When it comes to planting and germinating tomato seeds, the window of opportunity varies greatly by region, but the recommendations below are applicable regardless of where you’re growing your plants.

One quick tip: Be sure to buy your seeds from reputable online retailers a few months prior to the start of the growing season. Seeds sell out quickly as the time to plant draws near, so you’ll want to make sure you find seeds that grow best in your region well in advance.

Newly Sprouted Tomato Seedlings
5 Newly Sprouted Tomato Seedlings: Keep the soil warm to promote germination.

1. Sunlight and Soil Temperature

What matters most when it comes to germinating tomato seeds is soil temperature and moisture, so let’s first take a moment to talk about temperature.

The ideal temperature range for tomato seed germination is 70-85℉ (21.1-29.4℃), although tomato seeds can still readily germinate when soil temperatures are as low as 50℉ (10℃) or as high as 95℉ (35℃).

If soil temperatures are too low, however, tomato seeds will go dormant. That is, they’ll recognize that temperatures are not ideal for plant growth and thus remain in stasis until warmer weather increases soil temperatures..

This is why, every spring, you might find so-called “volunteer” tomato plants popping up in your cold compost pile or garden bed. The seeds likely fell last fall but soil temperatures were too low, thus preventing germination at a time that would have been inopportune for new plant growth.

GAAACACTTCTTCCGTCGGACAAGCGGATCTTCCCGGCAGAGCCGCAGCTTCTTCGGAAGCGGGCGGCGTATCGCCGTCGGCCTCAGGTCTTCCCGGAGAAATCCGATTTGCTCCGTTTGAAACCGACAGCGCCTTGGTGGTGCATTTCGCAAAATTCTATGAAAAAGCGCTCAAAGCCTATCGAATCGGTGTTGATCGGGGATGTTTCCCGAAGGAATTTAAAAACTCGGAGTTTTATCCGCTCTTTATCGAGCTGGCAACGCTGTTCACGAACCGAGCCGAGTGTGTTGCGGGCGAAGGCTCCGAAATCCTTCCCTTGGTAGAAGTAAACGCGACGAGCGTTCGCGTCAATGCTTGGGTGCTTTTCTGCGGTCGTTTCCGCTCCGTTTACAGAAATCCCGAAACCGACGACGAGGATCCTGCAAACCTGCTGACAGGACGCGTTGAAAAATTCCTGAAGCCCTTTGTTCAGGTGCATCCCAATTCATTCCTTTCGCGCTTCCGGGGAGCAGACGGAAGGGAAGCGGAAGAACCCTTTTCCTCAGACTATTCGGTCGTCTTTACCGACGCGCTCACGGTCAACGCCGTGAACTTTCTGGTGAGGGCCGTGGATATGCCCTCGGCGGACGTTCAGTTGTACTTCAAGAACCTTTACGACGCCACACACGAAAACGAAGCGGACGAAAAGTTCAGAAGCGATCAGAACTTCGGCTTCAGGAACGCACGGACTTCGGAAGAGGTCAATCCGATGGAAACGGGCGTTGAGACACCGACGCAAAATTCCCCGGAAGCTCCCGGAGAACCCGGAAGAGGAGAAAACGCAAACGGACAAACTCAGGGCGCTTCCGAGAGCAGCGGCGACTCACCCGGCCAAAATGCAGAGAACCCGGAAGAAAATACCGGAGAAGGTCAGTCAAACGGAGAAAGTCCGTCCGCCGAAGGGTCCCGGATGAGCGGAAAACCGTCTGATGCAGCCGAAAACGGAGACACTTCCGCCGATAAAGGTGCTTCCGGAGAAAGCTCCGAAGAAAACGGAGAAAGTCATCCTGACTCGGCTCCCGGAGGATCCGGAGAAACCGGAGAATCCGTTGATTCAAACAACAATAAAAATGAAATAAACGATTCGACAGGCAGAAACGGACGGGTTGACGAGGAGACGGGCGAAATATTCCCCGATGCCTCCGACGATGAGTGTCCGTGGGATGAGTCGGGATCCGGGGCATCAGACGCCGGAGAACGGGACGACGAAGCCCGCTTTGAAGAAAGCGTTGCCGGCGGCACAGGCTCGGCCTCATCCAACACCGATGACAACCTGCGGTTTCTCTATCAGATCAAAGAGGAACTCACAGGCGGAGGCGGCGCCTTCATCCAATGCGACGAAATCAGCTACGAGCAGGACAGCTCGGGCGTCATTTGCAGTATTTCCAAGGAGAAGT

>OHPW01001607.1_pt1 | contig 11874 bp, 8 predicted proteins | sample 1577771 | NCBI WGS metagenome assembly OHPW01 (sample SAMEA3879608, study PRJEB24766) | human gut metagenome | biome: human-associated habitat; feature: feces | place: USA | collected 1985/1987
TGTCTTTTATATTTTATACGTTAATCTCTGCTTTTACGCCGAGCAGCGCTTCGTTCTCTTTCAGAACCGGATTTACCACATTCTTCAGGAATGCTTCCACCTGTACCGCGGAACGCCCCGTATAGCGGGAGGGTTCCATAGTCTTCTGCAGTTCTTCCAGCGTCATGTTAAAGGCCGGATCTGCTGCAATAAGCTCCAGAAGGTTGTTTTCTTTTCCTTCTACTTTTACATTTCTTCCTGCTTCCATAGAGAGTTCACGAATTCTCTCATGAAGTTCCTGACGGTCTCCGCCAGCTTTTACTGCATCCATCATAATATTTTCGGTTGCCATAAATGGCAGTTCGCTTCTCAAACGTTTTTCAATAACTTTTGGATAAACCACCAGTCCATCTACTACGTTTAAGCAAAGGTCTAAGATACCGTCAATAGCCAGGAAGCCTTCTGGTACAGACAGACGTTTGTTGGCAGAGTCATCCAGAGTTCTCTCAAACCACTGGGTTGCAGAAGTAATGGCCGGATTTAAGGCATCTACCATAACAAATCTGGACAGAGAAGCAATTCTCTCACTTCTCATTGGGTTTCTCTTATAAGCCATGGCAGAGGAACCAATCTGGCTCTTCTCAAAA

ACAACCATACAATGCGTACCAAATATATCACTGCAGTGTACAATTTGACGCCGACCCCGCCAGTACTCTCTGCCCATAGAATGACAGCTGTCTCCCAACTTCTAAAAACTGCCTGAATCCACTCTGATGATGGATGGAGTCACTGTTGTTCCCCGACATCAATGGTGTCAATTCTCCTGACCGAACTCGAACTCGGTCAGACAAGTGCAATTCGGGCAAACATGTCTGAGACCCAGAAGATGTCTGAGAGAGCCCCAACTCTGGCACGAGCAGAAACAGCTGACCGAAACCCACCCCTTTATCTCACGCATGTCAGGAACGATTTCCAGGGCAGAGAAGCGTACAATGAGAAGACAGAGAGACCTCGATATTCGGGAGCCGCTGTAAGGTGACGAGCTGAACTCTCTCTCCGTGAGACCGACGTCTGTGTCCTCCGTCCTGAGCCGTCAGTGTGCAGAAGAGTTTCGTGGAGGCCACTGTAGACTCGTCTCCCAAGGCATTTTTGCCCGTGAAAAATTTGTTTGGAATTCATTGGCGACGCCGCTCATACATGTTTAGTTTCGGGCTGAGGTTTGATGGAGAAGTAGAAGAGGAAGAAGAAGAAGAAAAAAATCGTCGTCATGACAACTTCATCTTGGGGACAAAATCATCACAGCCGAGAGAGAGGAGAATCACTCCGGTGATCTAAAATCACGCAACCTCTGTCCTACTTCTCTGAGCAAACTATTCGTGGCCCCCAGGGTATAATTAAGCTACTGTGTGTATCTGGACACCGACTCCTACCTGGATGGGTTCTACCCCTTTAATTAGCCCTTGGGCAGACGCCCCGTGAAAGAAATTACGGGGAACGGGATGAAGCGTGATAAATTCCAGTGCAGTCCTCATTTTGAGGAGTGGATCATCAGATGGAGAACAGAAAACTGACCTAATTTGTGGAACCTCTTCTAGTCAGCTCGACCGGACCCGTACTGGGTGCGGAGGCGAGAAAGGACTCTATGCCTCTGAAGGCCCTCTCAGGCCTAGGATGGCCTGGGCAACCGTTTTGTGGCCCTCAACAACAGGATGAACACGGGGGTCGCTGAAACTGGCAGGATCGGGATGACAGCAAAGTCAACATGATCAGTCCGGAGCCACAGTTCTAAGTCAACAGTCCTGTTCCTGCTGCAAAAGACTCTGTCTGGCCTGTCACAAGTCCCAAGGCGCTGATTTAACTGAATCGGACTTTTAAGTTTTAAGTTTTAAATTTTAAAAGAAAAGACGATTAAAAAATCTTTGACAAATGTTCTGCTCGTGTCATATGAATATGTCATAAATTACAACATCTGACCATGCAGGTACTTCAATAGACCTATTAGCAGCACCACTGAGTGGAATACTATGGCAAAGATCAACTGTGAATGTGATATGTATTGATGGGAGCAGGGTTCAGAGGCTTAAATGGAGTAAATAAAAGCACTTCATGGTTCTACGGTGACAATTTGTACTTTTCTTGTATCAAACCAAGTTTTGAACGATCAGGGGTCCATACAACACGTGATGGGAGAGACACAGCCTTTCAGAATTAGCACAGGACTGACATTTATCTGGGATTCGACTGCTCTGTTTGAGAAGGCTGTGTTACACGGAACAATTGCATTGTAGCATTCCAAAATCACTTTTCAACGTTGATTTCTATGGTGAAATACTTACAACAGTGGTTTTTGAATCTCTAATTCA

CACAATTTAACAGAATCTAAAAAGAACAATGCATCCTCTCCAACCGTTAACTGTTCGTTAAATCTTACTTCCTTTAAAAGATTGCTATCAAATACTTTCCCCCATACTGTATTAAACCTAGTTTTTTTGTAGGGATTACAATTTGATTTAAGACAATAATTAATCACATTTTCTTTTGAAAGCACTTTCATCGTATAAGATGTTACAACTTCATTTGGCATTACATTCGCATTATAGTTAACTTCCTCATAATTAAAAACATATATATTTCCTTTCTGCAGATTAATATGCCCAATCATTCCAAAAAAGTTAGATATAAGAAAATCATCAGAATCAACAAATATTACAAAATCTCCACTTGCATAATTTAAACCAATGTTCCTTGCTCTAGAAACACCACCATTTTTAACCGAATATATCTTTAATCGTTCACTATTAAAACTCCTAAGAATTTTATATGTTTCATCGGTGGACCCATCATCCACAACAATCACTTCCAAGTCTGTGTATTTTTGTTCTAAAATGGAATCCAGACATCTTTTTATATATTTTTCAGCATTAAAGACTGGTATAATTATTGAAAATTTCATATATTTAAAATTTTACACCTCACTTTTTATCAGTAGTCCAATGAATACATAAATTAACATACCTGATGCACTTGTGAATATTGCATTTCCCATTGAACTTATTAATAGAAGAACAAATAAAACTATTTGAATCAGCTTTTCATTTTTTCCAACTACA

The opposite is true when it comes to heat. Seeds won’t go dormant. They’ll actually be damaged by the extreme temperatures.

This is why seeds don’t germinate well in the height of summer, when temperatures in many places get above 95℉ (35℃), and why they don’t grow if exposed to hot compost piles, which will literally cook them if they’re anywhere in the vicinity of temperatures in excess of 110℉ (43.3℃).

This is where sunlight begins to play a role, especially in late winter or early spring.

If you’re germinating seeds indoors with heating mats, you won’t need any assistance from the sun because most heating mats are designed to keep soil temperatures around 75-80℉ (23.8-26.6℃).